Is Mozart Dead? — Thoughts On The Afterlife
Somehow, during my daily procrastination routine, I stumbled upon Mozart’s Wikipedia page, and an odd thought occurred to me: is Mozart dead?
Well yeah, I mean, I know he’s physically dead, and I know most people would answer this question with something between a “yes” and a “how stupid are you” (and they’d not be wrong with either answer), but after giving this matter a bit of thought, I decided my response would be a firm and definitive “it depends”.
I mean, he’s not utterly and completely dead in every sense of the word… More than two-hundred years have passed since his death, but his life and legacy are still awe-inspiring to many, his work is widely known and relatively available (specially for those of us with access to the internet), and what he managed to do in his short thirty-five years of life still helps teach music to countless students all over the world. Born in 1756, it is very hard to believe he had any idea how we, in 2017, would be exposed to his accomplishments. I, for one, often find myself listening to a six-hour playlist of his music on Youtube every time I need to concentrate. So, how could he be gone if, somehow, in a weird way, he is still making a change? And what if he is not the only one? I’ve been thinking that everyone, I mean everyone, is still making a change. No one’s really gone. Yay.
I’ll explain using another exemple. One that is not based on a widely famous person: my grandma (and you can apply this to any kin of yours, if you like). She passed away a few years ago, but my brother, my mom, my aunts, my uncles and well, me, we are all still alive. So… Is she dead? Yes. But is she really? No. I mean, how could she be, if the way she talked shaped the way I talk? How could she be, if the books she read influenced the books I read? How could she be, if the way she behaved determined the way I behave? I could not exist without her. And hey, I’m not even talking about the fact that she is literally one of the reasons I was born, because she gave birth to my mom. (By the way, isn’t it weird that our grandparents lived huge portions of their lives without even knowing if we were going to exist at all, and we could not live for a moment without them already having existed? Anyway.)
What I mean by that is that we always leave a little something with each interaction we have. I mean, it’s not very likely that you ever actually met my grandma, but now you kinda have, in a small way. It may seem a stretch or even silly, but we carry little bits of people (not literally) with us, through our impressions and memories of them. And maybe that makes here the afterlife we seek elsewhere.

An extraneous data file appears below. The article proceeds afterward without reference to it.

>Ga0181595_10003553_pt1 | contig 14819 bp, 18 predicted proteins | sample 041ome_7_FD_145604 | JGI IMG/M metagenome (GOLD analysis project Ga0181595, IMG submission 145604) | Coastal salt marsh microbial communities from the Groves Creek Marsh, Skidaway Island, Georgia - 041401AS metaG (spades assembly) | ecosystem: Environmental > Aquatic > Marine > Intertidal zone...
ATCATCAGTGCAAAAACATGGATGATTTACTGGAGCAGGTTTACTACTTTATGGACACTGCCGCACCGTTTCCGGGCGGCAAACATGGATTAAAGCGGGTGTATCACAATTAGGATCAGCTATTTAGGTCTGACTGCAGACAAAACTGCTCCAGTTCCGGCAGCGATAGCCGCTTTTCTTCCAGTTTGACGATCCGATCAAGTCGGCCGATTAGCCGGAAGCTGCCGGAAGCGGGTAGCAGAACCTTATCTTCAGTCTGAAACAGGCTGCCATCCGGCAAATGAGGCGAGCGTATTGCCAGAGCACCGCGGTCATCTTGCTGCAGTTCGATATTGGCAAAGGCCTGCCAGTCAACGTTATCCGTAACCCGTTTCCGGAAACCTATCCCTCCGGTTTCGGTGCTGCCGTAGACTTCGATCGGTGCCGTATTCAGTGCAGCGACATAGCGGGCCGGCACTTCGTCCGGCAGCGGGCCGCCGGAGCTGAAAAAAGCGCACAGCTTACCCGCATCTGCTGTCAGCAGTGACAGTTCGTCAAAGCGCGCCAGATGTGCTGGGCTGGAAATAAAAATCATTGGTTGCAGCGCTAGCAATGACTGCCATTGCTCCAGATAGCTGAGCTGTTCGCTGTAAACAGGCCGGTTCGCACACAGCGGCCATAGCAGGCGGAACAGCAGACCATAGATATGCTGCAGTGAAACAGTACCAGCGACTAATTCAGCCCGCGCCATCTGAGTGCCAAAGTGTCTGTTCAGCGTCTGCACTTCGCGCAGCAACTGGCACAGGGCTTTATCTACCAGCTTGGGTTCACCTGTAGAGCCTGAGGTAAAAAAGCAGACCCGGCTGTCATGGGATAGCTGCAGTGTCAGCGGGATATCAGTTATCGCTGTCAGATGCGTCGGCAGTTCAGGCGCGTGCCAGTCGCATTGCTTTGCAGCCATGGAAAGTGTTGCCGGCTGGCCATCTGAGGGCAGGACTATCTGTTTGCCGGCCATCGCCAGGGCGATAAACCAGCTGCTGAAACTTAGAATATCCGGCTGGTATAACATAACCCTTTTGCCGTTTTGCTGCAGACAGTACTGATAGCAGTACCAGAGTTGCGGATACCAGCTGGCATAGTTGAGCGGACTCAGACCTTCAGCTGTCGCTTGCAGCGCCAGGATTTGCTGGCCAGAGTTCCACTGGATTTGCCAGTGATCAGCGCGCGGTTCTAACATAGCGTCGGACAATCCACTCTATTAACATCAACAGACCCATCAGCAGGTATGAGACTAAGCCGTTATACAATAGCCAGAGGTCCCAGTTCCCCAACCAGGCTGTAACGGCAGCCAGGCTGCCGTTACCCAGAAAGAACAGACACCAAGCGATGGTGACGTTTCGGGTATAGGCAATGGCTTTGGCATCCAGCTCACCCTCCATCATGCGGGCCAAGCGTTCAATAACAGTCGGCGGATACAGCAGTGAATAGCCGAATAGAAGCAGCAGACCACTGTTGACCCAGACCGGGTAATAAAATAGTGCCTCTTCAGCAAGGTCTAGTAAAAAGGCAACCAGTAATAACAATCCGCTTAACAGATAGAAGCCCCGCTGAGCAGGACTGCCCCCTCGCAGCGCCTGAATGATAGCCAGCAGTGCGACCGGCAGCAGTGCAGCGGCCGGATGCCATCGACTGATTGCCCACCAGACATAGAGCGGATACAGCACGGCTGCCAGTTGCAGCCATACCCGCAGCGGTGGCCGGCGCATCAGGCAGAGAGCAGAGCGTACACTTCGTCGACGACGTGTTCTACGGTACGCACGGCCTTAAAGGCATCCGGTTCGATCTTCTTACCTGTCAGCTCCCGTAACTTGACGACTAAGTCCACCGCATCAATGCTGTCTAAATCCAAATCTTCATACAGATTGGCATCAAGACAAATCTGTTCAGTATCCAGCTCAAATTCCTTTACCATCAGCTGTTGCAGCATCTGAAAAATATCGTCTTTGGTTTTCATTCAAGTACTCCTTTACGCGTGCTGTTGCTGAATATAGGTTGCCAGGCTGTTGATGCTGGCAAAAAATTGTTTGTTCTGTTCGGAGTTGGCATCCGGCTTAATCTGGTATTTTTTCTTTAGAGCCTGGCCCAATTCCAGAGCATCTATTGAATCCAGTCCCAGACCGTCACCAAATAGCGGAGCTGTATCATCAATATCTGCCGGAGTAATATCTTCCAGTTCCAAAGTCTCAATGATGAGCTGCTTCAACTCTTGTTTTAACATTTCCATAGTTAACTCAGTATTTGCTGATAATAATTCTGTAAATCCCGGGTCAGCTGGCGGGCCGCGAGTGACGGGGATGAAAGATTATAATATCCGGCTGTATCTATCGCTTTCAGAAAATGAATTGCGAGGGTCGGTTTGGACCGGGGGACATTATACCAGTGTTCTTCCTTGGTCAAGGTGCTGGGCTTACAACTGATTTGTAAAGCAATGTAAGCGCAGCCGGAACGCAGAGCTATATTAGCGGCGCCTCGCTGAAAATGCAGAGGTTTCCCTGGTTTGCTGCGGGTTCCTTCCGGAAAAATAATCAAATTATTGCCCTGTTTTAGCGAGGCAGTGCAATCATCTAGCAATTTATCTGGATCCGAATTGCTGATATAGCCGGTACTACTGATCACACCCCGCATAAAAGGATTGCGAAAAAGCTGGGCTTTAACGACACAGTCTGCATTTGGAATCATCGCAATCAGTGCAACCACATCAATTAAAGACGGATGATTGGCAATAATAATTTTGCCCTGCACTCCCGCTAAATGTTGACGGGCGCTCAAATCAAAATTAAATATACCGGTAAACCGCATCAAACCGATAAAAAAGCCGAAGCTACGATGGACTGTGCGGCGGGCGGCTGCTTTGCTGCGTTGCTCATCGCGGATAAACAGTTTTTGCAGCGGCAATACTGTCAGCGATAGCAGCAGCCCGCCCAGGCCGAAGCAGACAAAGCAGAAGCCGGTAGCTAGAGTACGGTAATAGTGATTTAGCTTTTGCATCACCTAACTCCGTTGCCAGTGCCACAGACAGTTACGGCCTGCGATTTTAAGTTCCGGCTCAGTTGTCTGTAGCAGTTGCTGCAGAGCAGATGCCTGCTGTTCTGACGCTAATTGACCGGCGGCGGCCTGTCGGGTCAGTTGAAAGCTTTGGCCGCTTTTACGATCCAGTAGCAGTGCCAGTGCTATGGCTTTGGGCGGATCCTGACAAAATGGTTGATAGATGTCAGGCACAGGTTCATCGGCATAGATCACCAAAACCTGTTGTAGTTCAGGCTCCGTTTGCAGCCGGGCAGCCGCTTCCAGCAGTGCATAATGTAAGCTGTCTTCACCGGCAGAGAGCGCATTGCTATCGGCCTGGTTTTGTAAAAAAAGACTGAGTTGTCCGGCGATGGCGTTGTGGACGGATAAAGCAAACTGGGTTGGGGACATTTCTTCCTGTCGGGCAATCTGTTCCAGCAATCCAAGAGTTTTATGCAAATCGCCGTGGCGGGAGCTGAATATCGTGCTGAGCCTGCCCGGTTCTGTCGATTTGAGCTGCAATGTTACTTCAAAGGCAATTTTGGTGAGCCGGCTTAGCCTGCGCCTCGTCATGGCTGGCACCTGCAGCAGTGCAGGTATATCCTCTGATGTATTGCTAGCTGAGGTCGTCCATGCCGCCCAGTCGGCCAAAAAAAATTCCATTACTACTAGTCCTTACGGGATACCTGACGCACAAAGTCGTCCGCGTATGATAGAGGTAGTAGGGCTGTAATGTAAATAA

This in no way tries to discredit religious beliefs about life after death, it is simply another way to interpret our actions here on Earth. It can completely detach itself from religion or any other sort of notion about an afterlife somewhere else, meaning that these ideas are not mutually exclusive. But when I think about myself and others through this spectrum, I feel a huge increase in my responsability to be kind, and to try and influence the world for the better. Because my legacy may very well be an extension of my life, and it can still operate change when I’m no longer “here”. I also feel an increase in my responsibility to treat others fairly and without judgement, because I’ll carry them with me, and, maybe, I’ll be one of the many people who make their legacy move forward.
To finish this off, I’ll leave a quote from a smarter person than me, that I think truly complements the point I tried to make. It’s by Irvin D. Yalom:
“Some day soon, perhaps in forty years, there will be no one alive who has ever known me. That’s when I will be truly dead — when I exist in no one’s memory. I thought a lot about how someone very old is the last living individual to have known some person or cluster of people. When that person dies, the whole cluster dies, too, vanishes from the living memory. I wonder who that person will be for me. Whose death will make me truly dead?”